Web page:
Hwang vows to get back to basics
Additionally, Hwang has decided to push forward with a reshuffle that will emphasize research and development and reduce the number of top executives. He announced the reshuffle along with a one-third reduction of executives.
The former Samsung Electronics chief, who took the post last month, was inaugurated yesterday for a three-year term.
“I feel great responsibility when the company is at its most difficult time,” Hwang said during his speech held at the company’s research and development center in Umyeon-dong, southern Seoul. “Through my experience in leading a global company [Samsung], I will turn KT into the No.1 telecommunications company in the country.”
One of the major changes Hwang plans is redirecting the company’s focus on telecommunications.
“We will raise our main telecommunications business and further develop it into the field of convergence. Through endless challenges we will regain our competitiveness in telecommunications and be the first to provide the best quality and differentiated services in the market.”
The chairman said he would significantly cut the number of high ranking executives in non-field departments such as management and support, while empowering lower-level managers and those with direct supervision responsibility.
Hwang said this will result in bold challenges, generate convergence among different departments, improve communication and boost efficiency.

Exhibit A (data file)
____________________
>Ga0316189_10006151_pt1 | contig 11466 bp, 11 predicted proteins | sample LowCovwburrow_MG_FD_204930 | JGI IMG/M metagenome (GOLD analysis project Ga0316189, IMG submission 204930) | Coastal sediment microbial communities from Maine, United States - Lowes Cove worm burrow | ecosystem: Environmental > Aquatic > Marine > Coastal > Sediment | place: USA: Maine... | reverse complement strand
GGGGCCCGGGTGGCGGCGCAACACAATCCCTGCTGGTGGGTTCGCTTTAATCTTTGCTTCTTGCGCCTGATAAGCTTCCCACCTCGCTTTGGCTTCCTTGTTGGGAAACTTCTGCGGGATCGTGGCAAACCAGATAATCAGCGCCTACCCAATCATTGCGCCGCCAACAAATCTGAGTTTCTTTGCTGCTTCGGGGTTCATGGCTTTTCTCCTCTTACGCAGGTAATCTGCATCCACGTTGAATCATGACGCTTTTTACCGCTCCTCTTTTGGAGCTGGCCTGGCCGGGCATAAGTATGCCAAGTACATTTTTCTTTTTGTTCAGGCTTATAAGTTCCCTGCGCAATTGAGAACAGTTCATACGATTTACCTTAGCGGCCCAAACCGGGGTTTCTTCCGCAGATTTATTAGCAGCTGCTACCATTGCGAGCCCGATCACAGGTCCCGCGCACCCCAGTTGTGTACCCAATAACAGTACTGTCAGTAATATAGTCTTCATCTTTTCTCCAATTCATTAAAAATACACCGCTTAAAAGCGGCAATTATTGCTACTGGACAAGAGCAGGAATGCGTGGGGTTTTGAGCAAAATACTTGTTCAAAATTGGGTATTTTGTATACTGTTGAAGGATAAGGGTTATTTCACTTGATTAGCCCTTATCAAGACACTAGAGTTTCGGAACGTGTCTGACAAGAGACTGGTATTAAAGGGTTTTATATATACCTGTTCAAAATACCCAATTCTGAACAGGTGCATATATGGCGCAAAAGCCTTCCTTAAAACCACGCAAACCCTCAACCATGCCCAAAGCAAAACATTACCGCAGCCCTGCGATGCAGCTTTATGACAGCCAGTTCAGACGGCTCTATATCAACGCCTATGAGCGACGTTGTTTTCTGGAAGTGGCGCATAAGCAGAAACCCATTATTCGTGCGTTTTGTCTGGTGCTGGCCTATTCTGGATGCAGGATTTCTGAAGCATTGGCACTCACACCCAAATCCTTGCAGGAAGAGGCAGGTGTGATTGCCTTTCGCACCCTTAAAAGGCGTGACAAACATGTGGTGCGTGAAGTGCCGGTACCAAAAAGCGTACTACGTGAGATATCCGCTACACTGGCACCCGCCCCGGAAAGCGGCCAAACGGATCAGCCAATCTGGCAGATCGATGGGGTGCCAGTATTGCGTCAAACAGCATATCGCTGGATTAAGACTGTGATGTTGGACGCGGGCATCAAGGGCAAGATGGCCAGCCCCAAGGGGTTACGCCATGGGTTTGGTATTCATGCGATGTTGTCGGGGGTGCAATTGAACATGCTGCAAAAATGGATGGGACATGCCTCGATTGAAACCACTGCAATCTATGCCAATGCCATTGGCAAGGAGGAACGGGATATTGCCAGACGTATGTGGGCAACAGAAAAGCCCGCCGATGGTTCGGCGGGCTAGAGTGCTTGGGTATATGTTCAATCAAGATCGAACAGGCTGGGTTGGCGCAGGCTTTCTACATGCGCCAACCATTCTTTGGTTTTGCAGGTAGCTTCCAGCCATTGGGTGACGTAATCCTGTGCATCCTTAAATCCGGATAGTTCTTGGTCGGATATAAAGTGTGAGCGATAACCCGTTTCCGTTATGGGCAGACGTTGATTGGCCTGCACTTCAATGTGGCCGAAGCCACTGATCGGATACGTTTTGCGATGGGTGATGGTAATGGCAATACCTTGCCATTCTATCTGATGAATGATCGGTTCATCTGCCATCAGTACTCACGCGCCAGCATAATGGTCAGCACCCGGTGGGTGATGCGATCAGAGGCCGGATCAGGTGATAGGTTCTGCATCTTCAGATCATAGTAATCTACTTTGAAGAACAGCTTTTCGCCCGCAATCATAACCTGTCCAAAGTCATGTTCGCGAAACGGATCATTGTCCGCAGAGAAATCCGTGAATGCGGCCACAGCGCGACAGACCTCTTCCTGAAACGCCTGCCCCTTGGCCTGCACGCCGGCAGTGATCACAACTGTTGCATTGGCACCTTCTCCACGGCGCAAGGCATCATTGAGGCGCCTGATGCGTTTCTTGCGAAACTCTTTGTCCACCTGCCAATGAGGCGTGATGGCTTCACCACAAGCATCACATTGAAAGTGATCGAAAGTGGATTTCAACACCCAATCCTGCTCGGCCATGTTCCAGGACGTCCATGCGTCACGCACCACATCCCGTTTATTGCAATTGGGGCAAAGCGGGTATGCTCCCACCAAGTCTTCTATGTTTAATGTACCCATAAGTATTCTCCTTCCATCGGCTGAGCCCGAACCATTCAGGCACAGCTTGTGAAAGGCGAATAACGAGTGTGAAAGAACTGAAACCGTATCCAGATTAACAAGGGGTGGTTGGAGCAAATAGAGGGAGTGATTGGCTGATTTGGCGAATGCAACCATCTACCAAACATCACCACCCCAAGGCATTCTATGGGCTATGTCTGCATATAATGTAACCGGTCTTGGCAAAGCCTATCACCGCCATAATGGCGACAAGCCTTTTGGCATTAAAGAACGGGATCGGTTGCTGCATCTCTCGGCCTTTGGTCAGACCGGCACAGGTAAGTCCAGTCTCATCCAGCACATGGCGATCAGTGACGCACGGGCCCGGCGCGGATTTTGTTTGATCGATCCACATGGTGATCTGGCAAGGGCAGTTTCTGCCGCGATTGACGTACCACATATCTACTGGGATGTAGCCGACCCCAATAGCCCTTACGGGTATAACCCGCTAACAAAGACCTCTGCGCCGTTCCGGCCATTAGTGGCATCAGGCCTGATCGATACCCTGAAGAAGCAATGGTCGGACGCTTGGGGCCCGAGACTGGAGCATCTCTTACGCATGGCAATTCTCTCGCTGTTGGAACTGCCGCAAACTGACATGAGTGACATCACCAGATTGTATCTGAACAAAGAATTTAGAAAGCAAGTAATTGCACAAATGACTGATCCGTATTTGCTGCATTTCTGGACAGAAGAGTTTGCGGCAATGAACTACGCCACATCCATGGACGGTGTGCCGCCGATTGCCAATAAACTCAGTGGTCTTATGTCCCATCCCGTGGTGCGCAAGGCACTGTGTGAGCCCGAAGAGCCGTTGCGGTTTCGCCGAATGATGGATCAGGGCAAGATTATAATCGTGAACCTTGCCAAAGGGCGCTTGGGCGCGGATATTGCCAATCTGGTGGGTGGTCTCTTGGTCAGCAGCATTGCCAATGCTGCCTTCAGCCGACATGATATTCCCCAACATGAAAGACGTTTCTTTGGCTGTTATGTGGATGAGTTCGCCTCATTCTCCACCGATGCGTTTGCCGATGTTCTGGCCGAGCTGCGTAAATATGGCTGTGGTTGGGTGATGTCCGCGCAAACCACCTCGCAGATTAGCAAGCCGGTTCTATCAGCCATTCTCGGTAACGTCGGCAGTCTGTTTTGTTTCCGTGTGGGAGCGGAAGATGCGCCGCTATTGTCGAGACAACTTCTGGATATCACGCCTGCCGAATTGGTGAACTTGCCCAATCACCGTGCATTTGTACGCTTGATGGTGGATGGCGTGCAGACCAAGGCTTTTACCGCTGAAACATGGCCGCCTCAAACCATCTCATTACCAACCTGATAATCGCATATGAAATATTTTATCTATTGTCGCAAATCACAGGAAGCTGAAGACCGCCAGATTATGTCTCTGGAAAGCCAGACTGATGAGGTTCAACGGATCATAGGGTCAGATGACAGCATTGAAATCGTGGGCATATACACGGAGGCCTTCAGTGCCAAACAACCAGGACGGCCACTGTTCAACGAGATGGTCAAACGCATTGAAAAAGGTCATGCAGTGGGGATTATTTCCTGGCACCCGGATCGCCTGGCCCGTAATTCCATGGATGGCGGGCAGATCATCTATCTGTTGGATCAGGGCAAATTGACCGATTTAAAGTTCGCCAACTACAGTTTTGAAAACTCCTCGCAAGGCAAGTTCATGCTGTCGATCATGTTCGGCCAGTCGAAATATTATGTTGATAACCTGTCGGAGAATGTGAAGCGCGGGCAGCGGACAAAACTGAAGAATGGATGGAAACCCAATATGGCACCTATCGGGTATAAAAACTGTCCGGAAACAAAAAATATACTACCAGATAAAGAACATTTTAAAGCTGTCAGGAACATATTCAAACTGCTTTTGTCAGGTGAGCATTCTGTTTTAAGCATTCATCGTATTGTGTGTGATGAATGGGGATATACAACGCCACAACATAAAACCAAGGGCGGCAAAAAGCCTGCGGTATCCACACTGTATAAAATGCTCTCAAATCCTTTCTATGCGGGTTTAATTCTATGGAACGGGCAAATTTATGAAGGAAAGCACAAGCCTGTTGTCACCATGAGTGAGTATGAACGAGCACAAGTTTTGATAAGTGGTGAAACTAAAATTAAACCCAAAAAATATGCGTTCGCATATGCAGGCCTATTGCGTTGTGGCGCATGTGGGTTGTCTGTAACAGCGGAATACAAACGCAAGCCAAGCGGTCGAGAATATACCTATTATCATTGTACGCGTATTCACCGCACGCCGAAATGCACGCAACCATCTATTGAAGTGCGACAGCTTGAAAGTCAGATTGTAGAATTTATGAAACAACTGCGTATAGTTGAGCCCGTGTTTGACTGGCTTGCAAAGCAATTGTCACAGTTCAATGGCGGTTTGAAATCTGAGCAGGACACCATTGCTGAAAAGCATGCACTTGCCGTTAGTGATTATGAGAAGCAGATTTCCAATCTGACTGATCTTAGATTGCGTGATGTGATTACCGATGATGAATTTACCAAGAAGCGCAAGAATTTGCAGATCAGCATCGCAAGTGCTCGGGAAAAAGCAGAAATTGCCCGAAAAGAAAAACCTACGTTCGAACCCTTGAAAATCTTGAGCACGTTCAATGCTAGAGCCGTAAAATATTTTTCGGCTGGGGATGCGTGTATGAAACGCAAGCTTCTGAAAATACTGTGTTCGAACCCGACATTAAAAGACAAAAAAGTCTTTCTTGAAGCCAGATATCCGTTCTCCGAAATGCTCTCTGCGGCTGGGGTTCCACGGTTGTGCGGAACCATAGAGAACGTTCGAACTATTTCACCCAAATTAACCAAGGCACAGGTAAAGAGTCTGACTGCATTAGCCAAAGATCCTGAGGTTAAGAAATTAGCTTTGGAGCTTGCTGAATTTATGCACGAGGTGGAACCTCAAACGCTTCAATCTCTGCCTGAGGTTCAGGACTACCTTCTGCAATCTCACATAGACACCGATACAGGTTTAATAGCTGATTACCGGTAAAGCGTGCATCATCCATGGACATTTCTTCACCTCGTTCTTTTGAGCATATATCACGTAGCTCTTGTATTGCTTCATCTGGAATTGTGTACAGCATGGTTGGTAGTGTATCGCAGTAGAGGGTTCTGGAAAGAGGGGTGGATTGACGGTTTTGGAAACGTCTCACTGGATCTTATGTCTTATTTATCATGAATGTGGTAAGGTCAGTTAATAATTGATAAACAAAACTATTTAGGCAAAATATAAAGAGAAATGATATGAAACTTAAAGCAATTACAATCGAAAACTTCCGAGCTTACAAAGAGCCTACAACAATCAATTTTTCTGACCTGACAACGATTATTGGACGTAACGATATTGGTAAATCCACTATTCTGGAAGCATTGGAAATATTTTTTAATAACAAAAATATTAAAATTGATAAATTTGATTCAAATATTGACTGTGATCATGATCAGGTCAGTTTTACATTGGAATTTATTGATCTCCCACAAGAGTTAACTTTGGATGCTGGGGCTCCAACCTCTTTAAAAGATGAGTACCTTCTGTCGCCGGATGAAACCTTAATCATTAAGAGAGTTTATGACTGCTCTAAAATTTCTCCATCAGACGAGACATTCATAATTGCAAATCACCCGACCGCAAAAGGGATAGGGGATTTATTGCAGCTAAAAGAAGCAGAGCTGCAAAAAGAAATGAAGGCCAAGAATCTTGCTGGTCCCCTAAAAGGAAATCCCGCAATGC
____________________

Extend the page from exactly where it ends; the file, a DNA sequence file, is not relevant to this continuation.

Turning the tide won’t be easy.
KT continues to trail rival SK Telecom, the most dominant local carrier with a market share of more than 50 percent. Over KT’s shoulder, LG U+ is also making strides.
KT’s share of the telecommunications market over the past year lost nearly 0.7 percentage points to 30 percent.
During the same period, LG U+ saw its market share rise to 19.9 percent from 18.9. A 1 percentage-point expansion is considered a remarkable achievement in a saturated market.
KT lost more than 520,000 mobile communications subscribers last year as former Chairman Lee Suk-chae focused mostly on non-telecommunication businesses.
In addition, KT was the last to offer LTE service, six months after SK Telecom and LG U+ did in mid-2011.
Market experts say the quick move to LTE by LG U+ was the main reason it was able to eat into KT’s market share.
KT’s earnings have been shrinking throughout the past year. The 307 billion won ($283.4 billion) operating profit in the third quarter, which is the latest information, was down from 348 billion won in the second quarter.
According to FnGuide, an investment information provider, last week, KT’s operating profit in the final three months of last year is expected to shrink 61 percent to 120 billion won. It projected the company’s telecommunications business alone might post an operating deficit.
Other experts make similar projections. Woori Investment & Securities projects operating profit to 13.8 billion won.
KT will announce its earnings report for the fourth quarter today.
One of the biggest challenges Hwang faces is KT’s growing number of affiliates, which market experts cite as one of the leading reasons for the weakening performance of KT.
KT affiliates nearly doubled during the past five years. There were only 29 in 2008 but they rose to 55 at the end of last year as Lee, who joined KT in March 2009, aggressively pursued mergers and acquisitions in search of a new growth engine.
Market experts say slimming down the organization will not be easy.
Yet if Hwang follows through with his plans, many expect to see improving profitability.
“We expect KT’s profitability to improve with uncertainty [of the company] solved and cost cuts through restructuring,” said a Woori Investment & Securities analyst.
BY LEE HO-JEONG [firstname.lastname@example.org]